Where ATA arrays can save you money


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New vendors
A growing number of vendors now offer ATA-based RAID products. Many of these firms focus on the small business and low-end server markets with RAID products supporting a small number of direct-attached ATA drives. Others have focused on "RAID on a chip" ASIC solutions designed to move disk array support onto the system motherboard.

But a handful of companies - including 3ware, Consensys, and ExaDrive - have set their sights on the enterprise RAID market. These firms have developed ATA-based direct- or network-attached RAID products designed to match or even exceed the performance of SCSI- or Fibre-based arrays. Consensys' Raidzone product line, for example, uses a proprietary backplane and controllers that the company claims will equal or exceed the data throughput of systems using Ultra SCSI bus. "We don't give up anything to the SCSI and Fibre Channel arrays except the price," Ripley says. Other ATA-based RAID products, such as ExaDrive Networks' Diamond series, use a hybrid approach: They combine ATA disks with multiple SCSI or FC host interfaces and a proprietary controller.

According to the manufacturers, these ATA-based RAID products offer many of the same benefits as SCSI-based arrays. They typically support all standard RAID levels, including RAID 5, and they include hot-swap and hot-spare capabilities with automated failure detection, failover and data remirroring. They also provide policy-based management

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tools, remote monitoring and advanced diagnostics such as temperature, voltage and electrical current monitoring. Although ATA-based RAID vendors don't claim to match the largest enterprise RAID installations, some customers have built ATA-based network-attached storage systems using dozens of disks with 10TB.

ExaDrive Networks' Klein also noted that ExaDrive certifies the interoperability of its arrays with a variety of third-party products, including FC switches, storage virtualization, SAN management tools, and operating systems. "We approach the market differently than the big turnkey vendors. We say if you're looking for a best-of-breed approach, that's where we come in," he says. "The hardware savings give customers a margin to figure out where to get the best software solutions from high-end VARs and integrators. That's why we put a big emphasis on interoperability, especially on the Fibre Channel side for [storage area network] SAN implementations."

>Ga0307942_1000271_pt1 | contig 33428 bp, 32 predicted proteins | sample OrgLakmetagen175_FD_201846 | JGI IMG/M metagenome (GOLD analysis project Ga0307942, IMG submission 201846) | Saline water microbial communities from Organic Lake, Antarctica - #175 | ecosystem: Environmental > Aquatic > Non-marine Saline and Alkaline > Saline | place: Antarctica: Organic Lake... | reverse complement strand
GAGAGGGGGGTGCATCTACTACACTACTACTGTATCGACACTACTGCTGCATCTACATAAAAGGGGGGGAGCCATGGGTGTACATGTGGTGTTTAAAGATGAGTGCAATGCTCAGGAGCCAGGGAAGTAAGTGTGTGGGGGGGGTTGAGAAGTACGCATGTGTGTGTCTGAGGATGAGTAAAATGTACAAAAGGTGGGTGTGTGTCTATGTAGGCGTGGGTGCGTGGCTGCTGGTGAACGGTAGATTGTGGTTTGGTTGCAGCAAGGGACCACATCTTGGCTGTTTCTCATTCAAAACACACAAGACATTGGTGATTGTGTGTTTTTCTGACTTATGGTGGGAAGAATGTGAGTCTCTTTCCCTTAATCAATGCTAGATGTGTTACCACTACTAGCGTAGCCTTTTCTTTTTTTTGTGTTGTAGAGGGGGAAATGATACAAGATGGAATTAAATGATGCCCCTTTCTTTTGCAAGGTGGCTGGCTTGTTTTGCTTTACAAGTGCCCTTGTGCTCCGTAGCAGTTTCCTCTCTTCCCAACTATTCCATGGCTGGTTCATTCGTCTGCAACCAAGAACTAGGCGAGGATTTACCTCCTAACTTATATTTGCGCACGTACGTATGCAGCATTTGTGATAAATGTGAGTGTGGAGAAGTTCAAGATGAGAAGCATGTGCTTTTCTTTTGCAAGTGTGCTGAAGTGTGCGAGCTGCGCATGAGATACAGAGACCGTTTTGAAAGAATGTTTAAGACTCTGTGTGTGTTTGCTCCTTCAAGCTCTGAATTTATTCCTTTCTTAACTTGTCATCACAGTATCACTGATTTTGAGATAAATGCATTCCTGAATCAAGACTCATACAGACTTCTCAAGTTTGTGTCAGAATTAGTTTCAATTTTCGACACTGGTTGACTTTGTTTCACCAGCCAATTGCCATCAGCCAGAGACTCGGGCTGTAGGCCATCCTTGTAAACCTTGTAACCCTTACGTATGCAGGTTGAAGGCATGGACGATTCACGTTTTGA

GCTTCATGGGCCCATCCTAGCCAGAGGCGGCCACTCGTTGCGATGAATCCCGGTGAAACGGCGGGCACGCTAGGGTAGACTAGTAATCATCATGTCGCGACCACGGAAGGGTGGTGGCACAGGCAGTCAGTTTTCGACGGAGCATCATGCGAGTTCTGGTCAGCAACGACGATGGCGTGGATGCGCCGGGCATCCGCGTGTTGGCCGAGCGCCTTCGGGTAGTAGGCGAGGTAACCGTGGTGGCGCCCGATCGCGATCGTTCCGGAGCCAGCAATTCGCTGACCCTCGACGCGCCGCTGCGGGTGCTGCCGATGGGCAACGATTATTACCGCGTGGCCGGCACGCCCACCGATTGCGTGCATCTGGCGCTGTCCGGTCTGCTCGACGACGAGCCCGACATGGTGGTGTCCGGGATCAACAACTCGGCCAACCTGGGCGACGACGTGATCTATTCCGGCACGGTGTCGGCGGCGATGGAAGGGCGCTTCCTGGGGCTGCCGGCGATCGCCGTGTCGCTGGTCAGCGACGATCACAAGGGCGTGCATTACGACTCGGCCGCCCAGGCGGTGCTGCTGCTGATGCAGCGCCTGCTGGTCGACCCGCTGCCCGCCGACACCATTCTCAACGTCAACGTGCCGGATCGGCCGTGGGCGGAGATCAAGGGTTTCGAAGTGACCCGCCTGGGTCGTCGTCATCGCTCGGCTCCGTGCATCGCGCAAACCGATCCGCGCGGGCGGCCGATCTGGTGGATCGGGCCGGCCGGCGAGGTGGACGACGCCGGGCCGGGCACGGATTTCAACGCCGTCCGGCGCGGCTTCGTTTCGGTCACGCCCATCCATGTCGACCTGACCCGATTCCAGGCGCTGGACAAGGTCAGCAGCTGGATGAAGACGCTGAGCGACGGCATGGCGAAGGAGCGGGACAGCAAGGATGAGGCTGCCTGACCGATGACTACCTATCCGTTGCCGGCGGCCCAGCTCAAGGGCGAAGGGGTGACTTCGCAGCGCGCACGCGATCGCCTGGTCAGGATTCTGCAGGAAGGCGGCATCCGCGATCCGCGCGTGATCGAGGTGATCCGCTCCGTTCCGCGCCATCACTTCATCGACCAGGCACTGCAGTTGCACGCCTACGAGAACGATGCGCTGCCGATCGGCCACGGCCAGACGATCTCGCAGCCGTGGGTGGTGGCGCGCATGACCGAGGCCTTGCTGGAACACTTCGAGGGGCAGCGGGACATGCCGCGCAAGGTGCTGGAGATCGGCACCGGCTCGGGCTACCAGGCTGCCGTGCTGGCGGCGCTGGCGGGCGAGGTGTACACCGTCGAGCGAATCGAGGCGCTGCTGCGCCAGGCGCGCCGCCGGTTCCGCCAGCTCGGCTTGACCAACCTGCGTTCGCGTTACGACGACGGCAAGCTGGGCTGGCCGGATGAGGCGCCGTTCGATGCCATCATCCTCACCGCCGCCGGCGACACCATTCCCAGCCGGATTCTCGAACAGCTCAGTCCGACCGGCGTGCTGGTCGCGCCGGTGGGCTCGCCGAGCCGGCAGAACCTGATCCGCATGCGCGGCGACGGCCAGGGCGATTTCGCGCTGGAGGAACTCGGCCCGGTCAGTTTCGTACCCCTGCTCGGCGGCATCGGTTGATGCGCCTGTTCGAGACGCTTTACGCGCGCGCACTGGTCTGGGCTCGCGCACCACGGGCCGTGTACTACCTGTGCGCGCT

Serial ATA and iSCSI
Serial ATA (SATA), introduced in August 2001, offers several significant areas of improvement over ATA. The most noticeable improvement is data bandwidth: Serial ATA, which combines a new hardware interface with the existing ATA command protocol, supports data transfer rates up to 150MB/s - the next version of SATA will increase that to 300MB/s. SATA uses much smaller cables with a reduced pin count and a maximum length of one meter, allowing easier cable routing, improved system airflow and greater scalability. SATA also uses a lower operating voltage, as well as command queuing and other performance enhancements.

Some industry analysts believe that SATA could further close the already narrowing gap between ATA and SCSI disk drives. "I'd say that in the top 25% or 30% of the enterprise market, Fibre Channel drives will be the better choice," says Gartner's Roger Cox. "But from a technology point of view, the other 70% of the enterprise market could easily be satisfied by Serial ATA technology."

In order for SATA to make its mark on the enterprise market, however, major storage vendors will have to introduce products using the new standard and market them aggressively - something they have been slow to do. According to Cox, increasing competitive pressures will quickly force vendors to get serious about their SATA product plans. "I think someone like EMC coming out with a high-end network-attached storage product using Serial ATA would seize a tremendous breakout opportunity in this market," he says.

Another emerging standard, Internet SCSI (iSCSI), could further expand the reach of ATA-based storage in the enterprise. iSCSI, which specifies an IP-based networking standard for linking data storage facilities, could eventually challenge FC as a cost-effective solution for building storage area networks. "Serial ATA-based arrays, used in conjunction with iSCSI routers, storage switches and other products, could be a perfect match, especially in the midrange market," says Peter Gerr, research analyst for the Enterprise Storage Group.